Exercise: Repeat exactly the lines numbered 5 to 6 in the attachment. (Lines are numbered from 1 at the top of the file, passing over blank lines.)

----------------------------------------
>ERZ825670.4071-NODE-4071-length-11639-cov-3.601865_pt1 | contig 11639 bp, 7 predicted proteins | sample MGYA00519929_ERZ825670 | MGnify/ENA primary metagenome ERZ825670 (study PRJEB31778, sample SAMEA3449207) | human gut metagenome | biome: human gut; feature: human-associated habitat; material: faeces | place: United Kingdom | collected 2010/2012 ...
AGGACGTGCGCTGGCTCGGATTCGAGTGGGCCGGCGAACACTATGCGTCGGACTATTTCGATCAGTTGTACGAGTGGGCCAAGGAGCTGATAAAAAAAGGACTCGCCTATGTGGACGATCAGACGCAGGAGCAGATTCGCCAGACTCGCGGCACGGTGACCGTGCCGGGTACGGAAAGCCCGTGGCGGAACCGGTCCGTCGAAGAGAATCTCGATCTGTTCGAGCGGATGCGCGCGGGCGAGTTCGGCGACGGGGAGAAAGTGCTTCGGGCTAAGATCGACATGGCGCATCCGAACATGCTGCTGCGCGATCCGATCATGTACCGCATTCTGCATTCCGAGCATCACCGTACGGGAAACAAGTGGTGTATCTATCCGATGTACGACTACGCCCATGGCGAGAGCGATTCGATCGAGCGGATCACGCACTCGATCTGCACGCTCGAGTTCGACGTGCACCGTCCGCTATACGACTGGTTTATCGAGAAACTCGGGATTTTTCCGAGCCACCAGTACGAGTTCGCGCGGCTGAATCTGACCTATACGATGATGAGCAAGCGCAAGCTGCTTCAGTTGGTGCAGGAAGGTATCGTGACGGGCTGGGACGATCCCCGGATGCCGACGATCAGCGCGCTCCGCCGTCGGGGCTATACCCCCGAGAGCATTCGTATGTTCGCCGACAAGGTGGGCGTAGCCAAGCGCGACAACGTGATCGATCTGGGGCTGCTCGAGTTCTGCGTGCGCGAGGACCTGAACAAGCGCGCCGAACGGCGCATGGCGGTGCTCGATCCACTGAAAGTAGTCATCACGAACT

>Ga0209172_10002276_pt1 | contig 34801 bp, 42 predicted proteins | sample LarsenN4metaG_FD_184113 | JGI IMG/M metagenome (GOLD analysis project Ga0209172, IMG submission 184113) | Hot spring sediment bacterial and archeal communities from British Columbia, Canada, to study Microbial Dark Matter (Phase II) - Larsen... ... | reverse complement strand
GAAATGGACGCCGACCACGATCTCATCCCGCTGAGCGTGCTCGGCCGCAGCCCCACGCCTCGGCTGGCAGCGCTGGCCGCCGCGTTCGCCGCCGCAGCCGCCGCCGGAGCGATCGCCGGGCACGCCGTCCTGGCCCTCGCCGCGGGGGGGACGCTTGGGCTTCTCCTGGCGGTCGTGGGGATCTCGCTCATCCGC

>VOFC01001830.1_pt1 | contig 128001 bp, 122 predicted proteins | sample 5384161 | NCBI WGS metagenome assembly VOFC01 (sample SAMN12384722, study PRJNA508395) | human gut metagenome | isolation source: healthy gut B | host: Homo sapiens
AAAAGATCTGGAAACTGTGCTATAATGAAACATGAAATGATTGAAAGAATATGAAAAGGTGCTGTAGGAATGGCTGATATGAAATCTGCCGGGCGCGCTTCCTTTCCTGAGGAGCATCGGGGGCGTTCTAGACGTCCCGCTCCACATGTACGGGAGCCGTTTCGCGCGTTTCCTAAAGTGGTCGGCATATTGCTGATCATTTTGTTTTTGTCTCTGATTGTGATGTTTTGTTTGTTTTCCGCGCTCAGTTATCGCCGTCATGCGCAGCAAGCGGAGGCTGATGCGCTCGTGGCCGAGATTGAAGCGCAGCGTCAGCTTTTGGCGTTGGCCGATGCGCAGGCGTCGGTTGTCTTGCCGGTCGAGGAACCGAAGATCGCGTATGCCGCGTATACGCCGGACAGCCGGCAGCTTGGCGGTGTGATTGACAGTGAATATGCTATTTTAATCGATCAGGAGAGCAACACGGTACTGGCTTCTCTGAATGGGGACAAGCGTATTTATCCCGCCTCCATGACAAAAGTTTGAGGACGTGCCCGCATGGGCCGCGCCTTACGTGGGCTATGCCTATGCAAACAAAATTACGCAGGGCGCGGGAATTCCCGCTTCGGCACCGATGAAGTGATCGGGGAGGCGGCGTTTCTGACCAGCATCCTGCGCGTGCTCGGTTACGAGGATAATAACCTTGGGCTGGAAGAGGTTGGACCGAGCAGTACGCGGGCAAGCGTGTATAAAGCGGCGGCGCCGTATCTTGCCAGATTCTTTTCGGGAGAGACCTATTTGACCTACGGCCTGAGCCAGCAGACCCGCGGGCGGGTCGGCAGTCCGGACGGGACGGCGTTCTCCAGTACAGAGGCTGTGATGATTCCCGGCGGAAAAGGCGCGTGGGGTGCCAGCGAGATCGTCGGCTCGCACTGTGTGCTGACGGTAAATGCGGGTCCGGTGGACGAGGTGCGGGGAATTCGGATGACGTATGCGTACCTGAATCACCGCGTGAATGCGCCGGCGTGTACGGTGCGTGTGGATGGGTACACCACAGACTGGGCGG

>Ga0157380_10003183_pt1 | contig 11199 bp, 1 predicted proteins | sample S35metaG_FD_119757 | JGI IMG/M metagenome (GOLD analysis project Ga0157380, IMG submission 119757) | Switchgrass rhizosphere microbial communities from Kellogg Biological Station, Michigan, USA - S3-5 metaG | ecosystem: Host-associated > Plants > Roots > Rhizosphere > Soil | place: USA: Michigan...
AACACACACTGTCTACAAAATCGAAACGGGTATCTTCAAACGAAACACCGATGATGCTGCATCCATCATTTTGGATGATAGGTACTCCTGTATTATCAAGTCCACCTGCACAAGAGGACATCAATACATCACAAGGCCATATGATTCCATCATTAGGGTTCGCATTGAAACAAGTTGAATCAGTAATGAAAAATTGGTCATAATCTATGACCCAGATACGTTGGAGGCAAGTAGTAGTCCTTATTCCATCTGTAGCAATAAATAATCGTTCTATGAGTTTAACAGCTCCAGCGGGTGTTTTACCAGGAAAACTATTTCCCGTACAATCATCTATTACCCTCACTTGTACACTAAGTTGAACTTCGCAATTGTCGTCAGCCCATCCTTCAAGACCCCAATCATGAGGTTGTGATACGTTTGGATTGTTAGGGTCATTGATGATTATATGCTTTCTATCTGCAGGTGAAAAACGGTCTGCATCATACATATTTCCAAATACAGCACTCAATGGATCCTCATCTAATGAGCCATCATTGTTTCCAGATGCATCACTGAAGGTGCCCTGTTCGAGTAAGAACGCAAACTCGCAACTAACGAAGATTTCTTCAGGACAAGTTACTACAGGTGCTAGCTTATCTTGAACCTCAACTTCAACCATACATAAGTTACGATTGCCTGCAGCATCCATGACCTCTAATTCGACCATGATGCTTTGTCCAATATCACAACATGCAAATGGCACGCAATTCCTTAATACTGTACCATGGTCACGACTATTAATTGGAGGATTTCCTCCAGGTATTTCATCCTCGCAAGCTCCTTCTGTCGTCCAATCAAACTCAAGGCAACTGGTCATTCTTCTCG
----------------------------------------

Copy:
>VOFC01001830.1_pt1 | contig 128001 bp, 122 predicted proteins | sample 5384161 | NCBI WGS metagenome assembly VOFC01 (sample SAMN12384722, study PRJNA508395) | human gut metagenome | isolation source: healthy gut B | host: Homo sapiens
AAAAGATCTGGAAACTGTGCTATAATGAAACATGAAATGATTGAAAGAATATGAAAAGGTGCTGTAGGAATGGCTGATATGAAATCTGCCGGGCGCGCTTCCTTTCCTGAGGAGCATCGGGGGCGTTCTAGACGTCCCGCTCCACATGTACGGGAGCCGTTTCGCGCGTTTCCTAAAGTGGTCGGCATATTGCTGATCATTTTGTTTTTGTCTCTGATTGTGATGTTTTGTTTGTTTTCCGCGCTCAGTTATCGCCGTCATGCGCAGCAAGCGGAGGCTGATGCGCTCGTGGCCGAGATTGAAGCGCAGCGTCAGCTTTTGGCGTTGGCCGATGCGCAGGCGTCGGTTGTCTTGCCGGTCGAGGAACCGAAGATCGCGTATGCCGCGTATACGCCGGACAGCCGGCAGCTTGGCGGTGTGATTGACAGTGAATATGCTATTTTAATCGATCAGGAGAGCAACACGGTACTGGCTTCTCTGAATGGGGACAAGCGTATTTATCCCGCCTCCATGACAAAAGTTTGAGGACGTGCCCGCATGGGCCGCGCCTTACGTGGGCTATGCCTATGCAAACAAAATTACGCAGGGCGCGGGAATTCCCGCTTCGGCACCGATGAAGTGATCGGGGAGGCGGCGTTTCTGACCAGCATCCTGCGCGTGCTCGGTTACGAGGATAATAACCTTGGGCTGGAAGAGGTTGGACCGAGCAGTACGCGGGCAAGCGTGTATAAAGCGGCGGCGCCGTATCTTGCCAGATTCTTTTCGGGAGAGACCTATTTGACCTACGGCCTGAGCCAGCAGACCCGCGGGCGGGTCGGCAGTCCGGACGGGACGGCGTTCTCCAGTACAGAGGCTGTGATGATTCCCGGCGGAAAAGGCGCGTGGGGTGCCAGCGAGATCGTCGGCTCGCACTGTGTGCTGACGGTAAATGCGGGTCCGGTGGACGAGGTGCGGGGAATTCGGATGACGTATGCGTACCTGAATCACCGCGTGAATGCGCCGGCGTGTACGGTGCGTGTGGATGGGTACACCACAGACTGGGCGG